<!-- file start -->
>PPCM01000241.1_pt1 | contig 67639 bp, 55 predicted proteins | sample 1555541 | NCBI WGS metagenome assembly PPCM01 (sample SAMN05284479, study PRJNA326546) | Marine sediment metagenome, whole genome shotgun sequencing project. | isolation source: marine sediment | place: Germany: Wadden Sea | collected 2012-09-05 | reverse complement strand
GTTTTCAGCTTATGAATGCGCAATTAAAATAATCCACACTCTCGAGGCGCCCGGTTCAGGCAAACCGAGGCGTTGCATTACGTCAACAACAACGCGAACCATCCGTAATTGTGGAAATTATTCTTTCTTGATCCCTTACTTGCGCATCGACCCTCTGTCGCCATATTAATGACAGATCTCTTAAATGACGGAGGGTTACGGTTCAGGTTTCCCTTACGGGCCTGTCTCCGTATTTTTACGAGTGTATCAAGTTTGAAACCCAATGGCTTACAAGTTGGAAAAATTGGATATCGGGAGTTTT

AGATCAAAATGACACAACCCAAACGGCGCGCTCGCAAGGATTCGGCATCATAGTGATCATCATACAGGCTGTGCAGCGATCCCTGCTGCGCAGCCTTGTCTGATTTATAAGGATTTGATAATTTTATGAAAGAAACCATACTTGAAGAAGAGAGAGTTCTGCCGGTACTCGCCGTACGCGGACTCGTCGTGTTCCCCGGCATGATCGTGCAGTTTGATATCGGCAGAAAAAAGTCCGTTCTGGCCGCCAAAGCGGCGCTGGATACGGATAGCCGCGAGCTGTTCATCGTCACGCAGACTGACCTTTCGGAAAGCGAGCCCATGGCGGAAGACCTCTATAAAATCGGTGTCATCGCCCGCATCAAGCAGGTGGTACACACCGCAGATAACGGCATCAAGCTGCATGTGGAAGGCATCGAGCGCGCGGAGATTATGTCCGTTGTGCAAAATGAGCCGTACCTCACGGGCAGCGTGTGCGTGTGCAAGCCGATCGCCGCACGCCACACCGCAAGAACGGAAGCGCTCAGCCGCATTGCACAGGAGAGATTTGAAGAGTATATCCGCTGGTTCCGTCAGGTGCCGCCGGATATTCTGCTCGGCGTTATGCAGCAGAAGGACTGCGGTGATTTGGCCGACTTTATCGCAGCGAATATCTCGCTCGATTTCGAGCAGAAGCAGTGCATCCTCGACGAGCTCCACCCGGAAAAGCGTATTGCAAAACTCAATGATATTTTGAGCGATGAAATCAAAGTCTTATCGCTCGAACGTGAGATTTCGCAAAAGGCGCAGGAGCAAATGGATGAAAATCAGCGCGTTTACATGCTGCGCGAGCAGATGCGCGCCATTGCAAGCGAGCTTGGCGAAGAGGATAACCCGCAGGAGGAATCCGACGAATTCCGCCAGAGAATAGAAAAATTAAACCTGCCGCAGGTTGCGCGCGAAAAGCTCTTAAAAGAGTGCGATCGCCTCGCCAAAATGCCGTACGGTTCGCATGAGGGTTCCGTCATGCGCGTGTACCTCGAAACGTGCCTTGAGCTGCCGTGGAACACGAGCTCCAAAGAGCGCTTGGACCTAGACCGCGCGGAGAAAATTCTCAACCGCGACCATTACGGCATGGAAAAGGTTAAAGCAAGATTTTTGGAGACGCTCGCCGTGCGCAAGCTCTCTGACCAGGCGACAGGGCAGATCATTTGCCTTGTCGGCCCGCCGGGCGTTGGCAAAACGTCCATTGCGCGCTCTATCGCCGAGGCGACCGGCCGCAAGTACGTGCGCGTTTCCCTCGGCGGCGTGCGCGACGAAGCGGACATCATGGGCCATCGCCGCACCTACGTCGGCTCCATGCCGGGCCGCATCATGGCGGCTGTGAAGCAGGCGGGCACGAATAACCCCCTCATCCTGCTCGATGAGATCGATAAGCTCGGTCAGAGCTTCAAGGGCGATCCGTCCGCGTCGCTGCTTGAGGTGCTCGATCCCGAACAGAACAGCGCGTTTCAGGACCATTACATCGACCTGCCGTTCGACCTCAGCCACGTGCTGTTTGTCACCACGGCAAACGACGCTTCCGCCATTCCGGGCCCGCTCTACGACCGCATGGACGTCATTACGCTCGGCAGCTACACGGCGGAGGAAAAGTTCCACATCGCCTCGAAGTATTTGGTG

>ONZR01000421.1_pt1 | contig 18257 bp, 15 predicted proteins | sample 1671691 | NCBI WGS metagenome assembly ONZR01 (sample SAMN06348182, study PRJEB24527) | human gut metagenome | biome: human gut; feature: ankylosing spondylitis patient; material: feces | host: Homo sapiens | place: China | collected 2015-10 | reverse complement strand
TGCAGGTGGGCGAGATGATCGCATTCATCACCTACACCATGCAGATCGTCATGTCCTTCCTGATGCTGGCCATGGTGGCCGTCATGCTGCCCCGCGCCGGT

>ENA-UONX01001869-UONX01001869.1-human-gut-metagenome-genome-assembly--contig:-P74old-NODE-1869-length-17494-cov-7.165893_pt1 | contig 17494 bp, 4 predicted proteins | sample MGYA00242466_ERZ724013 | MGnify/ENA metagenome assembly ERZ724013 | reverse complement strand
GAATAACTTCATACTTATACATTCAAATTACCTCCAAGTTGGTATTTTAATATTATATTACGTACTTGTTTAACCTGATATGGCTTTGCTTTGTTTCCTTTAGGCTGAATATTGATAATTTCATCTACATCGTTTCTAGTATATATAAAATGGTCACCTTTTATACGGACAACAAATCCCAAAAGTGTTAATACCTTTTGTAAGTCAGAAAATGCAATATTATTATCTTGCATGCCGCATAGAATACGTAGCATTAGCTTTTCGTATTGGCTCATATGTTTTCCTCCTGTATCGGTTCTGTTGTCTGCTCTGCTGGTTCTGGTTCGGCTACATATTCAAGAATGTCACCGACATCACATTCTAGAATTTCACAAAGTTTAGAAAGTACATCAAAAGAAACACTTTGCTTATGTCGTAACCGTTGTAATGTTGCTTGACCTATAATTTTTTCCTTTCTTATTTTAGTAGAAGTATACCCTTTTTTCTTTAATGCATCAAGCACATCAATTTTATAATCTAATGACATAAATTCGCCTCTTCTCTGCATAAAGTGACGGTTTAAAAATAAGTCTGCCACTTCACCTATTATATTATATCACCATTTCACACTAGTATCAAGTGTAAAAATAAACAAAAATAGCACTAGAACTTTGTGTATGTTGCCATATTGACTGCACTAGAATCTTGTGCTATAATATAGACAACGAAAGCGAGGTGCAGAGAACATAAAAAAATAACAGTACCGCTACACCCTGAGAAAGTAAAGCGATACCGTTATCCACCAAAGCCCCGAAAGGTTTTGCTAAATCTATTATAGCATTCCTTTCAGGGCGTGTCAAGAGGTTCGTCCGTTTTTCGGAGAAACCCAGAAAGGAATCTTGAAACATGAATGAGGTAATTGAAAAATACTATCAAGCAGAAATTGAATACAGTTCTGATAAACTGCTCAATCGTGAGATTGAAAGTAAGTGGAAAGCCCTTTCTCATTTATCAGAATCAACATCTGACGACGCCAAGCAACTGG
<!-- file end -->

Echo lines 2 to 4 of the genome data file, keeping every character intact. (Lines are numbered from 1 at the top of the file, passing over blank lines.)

GTTTTCAGCTTATGAATGCGCAATTAAAATAATCCACACTCTCGAGGCGCCCGGTTCAGGCAAACCGAGGCGTTGCATTACGTCAACAACAACGCGAACCATCCGTAATTGTGGAAATTATTCTTTCTTGATCCCTTACTTGCGCATCGACCCTCTGTCGCCATATTAATGACAGATCTCTTAAATGACGGAGGGTTACGGTTCAGGTTTCCCTTACGGGCCTGTCTCCGTATTTTTACGAGTGTATCAAGTTTGAAACCCAATGGCTTACAAGTTGGAAAAATTGGATATCGGGAGTTTT

AGATCAAAATGACACAACCCAAACGGCGCGCTCGCAAGGATTCGGCATCATAGTGATCATCATACAGGCTGTGCAGCGATCCCTGCTGCGCAGCCTTGTCTGATTTATAAGGATTTGATAATTTTATGAAAGAAACCATACTTGAAGAAGAGAGAGTTCTGCCGGTACTCGCCGTACGCGGACTCGTCGTGTTCCCCGGCATGATCGTGCAGTTTGATATCGGCAGAAAAAAGTCCGTTCTGGCCGCCAAAGCGGCGCTGGATACGGATAGCCGCGAGCTGTTCATCGTCACGCAGACTGACCTTTCGGAAAGCGAGCCCATGGCGGAAGACCTCTATAAAATCGGTGTCATCGCCCGCATCAAGCAGGTGGTACACACCGCAGATAACGGCATCAAGCTGCATGTGGAAGGCATCGAGCGCGCGGAGATTATGTCCGTTGTGCAAAATGAGCCGTACCTCACGGGCAGCGTGTGCGTGTGCAAGCCGATCGCCGCACGCCACACCGCAAGAACGGAAGCGCTCAGCCGCATTGCACAGGAGAGATTTGAAGAGTATATCCGCTGGTTCCGTCAGGTGCCGCCGGATATTCTGCTCGGCGTTATGCAGCAGAAGGACTGCGGTGATTTGGCCGACTTTATCGCAGCGAATATCTCGCTCGATTTCGAGCAGAAGCAGTGCATCCTCGACGAGCTCCACCCGGAAAAGCGTATTGCAAAACTCAATGATATTTTGAGCGATGAAATCAAAGTCTTATCGCTCGAACGTGAGATTTCGCAAAAGGCGCAGGAGCAAATGGATGAAAATCAGCGCGTTTACATGCTGCGCGAGCAGATGCGCGCCATTGCAAGCGAGCTTGGCGAAGAGGATAACCCGCAGGAGGAATCCGACGAATTCCGCCAGAGAATAGAAAAATTAAACCTGCCGCAGGTTGCGCGCGAAAAGCTCTTAAAAGAGTGCGATCGCCTCGCCAAAATGCCGTACGGTTCGCATGAGGGTTCCGTCATGCGCGTGTACCTCGAAACGTGCCTTGAGCTGCCGTGGAACACGAGCTCCAAAGAGCGCTTGGACCTAGACCGCGCGGAGAAAATTCTCAACCGCGACCATTACGGCATGGAAAAGGTTAAAGCAAGATTTTTGGAGACGCTCGCCGTGCGCAAGCTCTCTGACCAGGCGACAGGGCAGATCATTTGCCTTGTCGGCCCGCCGGGCGTTGGCAAAACGTCCATTGCGCGCTCTATCGCCGAGGCGACCGGCCGCAAGTACGTGCGCGTTTCCCTCGGCGGCGTGCGCGACGAAGCGGACATCATGGGCCATCGCCGCACCTACGTCGGCTCCATGCCGGGCCGCATCATGGCGGCTGTGAAGCAGGCGGGCACGAATAACCCCCTCATCCTGCTCGATGAGATCGATAAGCTCGGTCAGAGCTTCAAGGGCGATCCGTCCGCGTCGCTGCTTGAGGTGCTCGATCCCGAACAGAACAGCGCGTTTCAGGACCATTACATCGACCTGCCGTTCGACCTCAGCCACGTGCTGTTTGTCACCACGGCAAACGACGCTTCCGCCATTCCGGGCCCGCTCTACGACCGCATGGACGTCATTACGCTCGGCAGCTACACGGCGGAGGAAAAGTTCCACATCGCCTCGAAGTATTTGGTG

>ONZR01000421.1_pt1 | contig 18257 bp, 15 predicted proteins | sample 1671691 | NCBI WGS metagenome assembly ONZR01 (sample SAMN06348182, study PRJEB24527) | human gut metagenome | biome: human gut; feature: ankylosing spondylitis patient; material: feces | host: Homo sapiens | place: China | collected 2015-10 | reverse complement strand